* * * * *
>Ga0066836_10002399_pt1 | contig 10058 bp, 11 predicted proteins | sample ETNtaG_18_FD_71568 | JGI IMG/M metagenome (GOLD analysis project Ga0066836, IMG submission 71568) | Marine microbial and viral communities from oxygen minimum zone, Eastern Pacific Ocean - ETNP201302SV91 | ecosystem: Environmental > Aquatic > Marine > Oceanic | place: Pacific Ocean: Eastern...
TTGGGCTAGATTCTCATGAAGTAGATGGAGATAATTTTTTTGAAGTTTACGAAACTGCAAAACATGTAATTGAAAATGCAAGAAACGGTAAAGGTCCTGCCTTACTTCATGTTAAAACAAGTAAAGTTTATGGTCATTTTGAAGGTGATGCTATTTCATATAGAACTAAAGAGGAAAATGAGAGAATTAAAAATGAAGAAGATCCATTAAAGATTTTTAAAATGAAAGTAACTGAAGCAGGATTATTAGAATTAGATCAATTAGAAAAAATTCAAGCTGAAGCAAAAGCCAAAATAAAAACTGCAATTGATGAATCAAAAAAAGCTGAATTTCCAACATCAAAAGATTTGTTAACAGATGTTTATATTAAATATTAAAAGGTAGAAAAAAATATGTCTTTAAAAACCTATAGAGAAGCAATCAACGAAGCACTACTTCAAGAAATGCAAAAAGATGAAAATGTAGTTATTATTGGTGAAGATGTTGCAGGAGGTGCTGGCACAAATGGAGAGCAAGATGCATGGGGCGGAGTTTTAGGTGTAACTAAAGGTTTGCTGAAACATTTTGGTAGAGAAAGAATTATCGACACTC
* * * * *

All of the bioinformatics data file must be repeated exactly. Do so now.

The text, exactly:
>Ga0066836_10002399_pt1 | contig 10058 bp, 11 predicted proteins | sample ETNtaG_18_FD_71568 | JGI IMG/M metagenome (GOLD analysis project Ga0066836, IMG submission 71568) | Marine microbial and viral communities from oxygen minimum zone, Eastern Pacific Ocean - ETNP201302SV91 | ecosystem: Environmental > Aquatic > Marine > Oceanic | place: Pacific Ocean: Eastern...
TTGGGCTAGATTCTCATGAAGTAGATGGAGATAATTTTTTTGAAGTTTACGAAACTGCAAAACATGTAATTGAAAATGCAAGAAACGGTAAAGGTCCTGCCTTACTTCATGTTAAAACAAGTAAAGTTTATGGTCATTTTGAAGGTGATGCTATTTCATATAGAACTAAAGAGGAAAATGAGAGAATTAAAAATGAAGAAGATCCATTAAAGATTTTTAAAATGAAAGTAACTGAAGCAGGATTATTAGAATTAGATCAATTAGAAAAAATTCAAGCTGAAGCAAAAGCCAAAATAAAAACTGCAATTGATGAATCAAAAAAAGCTGAATTTCCAACATCAAAAGATTTGTTAACAGATGTTTATATTAAATATTAAAAGGTAGAAAAAAATATGTCTTTAAAAACCTATAGAGAAGCAATCAACGAAGCACTACTTCAAGAAATGCAAAAAGATGAAAATGTAGTTATTATTGGTGAAGATGTTGCAGGAGGTGCTGGCACAAATGGAGAGCAAGATGCATGGGGCGGAGTTTTAGGTGTAACTAAAGGTTTGCTGAAACATTTTGGTAGAGAAAGAATTATCGACACTC